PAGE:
FDA spokesperson Sandy Walsh told Dow Jones Newswires the agency that it was also reviewing the scientific formulation of the drug, called Budeprion XL, after a consumer product testing group published results that showed key differences from the original drug.
The tests, conducted by ConsumerLab.com, came after Budeprion XL users earlier this year began complaining that the drug caused severe headaches, digestive problems, anxiety, tremors, and insomnia. Another Web site, peoplespharmacy.com, reported that more than 250 people had complained about the drug.
Budeprion XL is made by U.S.-based Impax Laboratories Inc. and sold by Israeli firm Teva Pharmaceutical Industries Ltd.
Impax Chief Financial Officer Arthur Koch said the company is studying ConsumerLab's results, but noted the drug went through a full scientific evaluation.
"Our studies were very good, and we were very satisfied with them, and by receiving that approval so was the FDA," he said, adding that Impax would cooperate with the FDA probe.
"We remain confident in our product," he said. "We're going to work through this in a professional and responsible way."
In a statement, Teva said its "number one priority is to provide safe, effective and affordable generic products to patients."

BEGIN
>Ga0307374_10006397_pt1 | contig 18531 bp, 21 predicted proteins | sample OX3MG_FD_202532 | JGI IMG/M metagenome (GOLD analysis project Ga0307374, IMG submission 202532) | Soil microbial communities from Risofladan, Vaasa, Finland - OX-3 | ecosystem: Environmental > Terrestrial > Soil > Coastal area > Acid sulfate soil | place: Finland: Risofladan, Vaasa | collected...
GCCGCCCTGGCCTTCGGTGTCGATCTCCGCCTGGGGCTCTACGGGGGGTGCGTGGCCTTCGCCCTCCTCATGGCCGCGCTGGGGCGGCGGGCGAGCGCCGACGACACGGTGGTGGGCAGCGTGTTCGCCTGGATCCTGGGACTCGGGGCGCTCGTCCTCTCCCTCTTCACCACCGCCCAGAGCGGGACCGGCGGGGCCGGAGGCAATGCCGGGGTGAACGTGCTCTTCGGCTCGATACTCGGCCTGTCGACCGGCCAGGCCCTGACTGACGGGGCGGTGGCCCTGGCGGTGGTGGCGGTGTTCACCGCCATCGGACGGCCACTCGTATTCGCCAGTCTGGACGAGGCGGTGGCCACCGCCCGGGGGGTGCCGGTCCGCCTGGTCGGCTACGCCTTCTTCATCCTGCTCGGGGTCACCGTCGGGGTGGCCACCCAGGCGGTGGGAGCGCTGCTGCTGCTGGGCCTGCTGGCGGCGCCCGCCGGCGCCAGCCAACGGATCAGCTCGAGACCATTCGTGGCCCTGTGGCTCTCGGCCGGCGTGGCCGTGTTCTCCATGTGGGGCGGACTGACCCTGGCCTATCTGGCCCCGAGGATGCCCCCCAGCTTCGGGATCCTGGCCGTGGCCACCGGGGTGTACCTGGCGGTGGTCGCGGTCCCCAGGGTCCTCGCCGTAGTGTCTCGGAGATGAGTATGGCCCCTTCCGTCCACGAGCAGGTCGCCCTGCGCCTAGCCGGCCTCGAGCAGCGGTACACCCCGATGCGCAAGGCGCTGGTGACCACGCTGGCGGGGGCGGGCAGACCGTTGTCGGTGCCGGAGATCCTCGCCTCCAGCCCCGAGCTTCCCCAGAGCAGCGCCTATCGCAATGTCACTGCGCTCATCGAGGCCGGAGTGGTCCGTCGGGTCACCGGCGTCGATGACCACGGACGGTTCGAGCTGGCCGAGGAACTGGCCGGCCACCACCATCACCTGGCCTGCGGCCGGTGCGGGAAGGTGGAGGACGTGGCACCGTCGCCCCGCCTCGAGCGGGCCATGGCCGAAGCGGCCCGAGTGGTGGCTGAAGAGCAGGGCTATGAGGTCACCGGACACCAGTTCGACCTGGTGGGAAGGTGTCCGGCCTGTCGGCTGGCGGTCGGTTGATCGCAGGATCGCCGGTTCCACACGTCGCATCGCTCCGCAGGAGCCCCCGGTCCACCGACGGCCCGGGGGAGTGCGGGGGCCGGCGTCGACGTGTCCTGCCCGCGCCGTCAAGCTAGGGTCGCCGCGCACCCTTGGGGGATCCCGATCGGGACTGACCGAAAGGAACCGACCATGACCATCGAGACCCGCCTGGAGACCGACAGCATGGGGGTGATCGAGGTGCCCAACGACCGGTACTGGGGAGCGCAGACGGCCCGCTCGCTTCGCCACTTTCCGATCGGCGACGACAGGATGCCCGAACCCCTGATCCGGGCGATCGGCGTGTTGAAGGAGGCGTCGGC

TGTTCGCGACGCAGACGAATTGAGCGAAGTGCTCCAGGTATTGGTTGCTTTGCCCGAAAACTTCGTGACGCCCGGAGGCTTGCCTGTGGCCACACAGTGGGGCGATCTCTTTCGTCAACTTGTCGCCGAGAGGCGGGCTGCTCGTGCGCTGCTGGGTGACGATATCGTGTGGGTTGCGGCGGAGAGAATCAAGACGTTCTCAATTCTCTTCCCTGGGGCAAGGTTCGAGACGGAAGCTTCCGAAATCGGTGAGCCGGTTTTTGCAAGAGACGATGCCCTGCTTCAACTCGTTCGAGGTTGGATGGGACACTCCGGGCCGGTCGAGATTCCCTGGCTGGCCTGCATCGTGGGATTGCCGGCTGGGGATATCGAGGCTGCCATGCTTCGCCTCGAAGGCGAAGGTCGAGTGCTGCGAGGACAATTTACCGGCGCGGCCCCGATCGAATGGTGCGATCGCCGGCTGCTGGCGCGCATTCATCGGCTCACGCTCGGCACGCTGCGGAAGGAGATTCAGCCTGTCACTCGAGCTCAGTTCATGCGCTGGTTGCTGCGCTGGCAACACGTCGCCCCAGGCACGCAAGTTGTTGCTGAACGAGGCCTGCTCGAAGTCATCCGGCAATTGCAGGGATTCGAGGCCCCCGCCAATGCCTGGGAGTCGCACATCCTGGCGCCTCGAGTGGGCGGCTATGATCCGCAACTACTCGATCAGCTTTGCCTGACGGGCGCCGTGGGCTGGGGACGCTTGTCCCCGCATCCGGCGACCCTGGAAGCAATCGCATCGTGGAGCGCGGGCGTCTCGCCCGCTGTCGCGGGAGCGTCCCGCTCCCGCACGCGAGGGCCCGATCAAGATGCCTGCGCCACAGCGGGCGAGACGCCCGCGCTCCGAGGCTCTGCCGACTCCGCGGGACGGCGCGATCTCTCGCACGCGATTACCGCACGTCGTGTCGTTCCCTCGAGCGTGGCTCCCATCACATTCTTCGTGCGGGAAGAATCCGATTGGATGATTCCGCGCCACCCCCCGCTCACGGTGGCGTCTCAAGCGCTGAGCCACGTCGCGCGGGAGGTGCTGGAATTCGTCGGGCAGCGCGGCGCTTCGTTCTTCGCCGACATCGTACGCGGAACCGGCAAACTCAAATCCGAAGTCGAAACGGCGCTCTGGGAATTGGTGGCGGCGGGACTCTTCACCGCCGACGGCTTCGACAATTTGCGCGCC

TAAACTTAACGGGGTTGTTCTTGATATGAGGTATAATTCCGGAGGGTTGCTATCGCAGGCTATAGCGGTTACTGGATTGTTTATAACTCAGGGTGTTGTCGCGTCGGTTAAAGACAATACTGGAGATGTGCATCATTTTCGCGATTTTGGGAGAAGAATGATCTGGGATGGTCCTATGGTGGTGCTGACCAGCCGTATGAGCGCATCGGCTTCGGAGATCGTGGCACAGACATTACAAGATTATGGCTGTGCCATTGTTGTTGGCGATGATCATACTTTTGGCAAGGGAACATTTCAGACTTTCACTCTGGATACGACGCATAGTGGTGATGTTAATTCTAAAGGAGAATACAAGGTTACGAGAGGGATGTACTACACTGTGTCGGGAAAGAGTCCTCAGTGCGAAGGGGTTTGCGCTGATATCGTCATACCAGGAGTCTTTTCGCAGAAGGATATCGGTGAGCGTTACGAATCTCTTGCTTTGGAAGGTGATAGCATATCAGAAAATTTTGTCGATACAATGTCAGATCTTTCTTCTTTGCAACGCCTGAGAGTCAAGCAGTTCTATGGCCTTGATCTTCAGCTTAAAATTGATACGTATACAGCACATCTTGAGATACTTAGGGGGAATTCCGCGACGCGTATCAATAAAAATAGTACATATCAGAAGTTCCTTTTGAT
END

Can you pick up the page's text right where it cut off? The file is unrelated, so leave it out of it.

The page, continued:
In ConsumerLab's test, the once-daily Budeprion XL released 34 percent of its active ingredient after two hours, compared to 8 percent for the original drug.
"It's been an eye-opener for everyone," said Dr. Tod Cooperman, president of ConsumerLab.com. "It makes you question whether generics are always going to be equivalent to the original product. If these things are releasing at such different rates, it's hard to believe they'd be acting the same way in your body."
Earlier Thursday, the FDA said it could not provide data to support ConsumerLab's findings.
"FDA cannot offer any examples where generics have been shown to not perform as expected. FDA has many years of experience in the review of generic drugs and has great confidence in the quality and equivalence of generic drug products," the agency said.
In 2005, Canadian firm Biovial petitioned the FDA to require rigorous testing on generic versions of Wellbutrin XL before being approved. While some saw it as a delay tactic, the company said it was to protect patients from serious risks, such as seizures.
The FDA approved the first generic versions of Wellbutrin XL in 2006.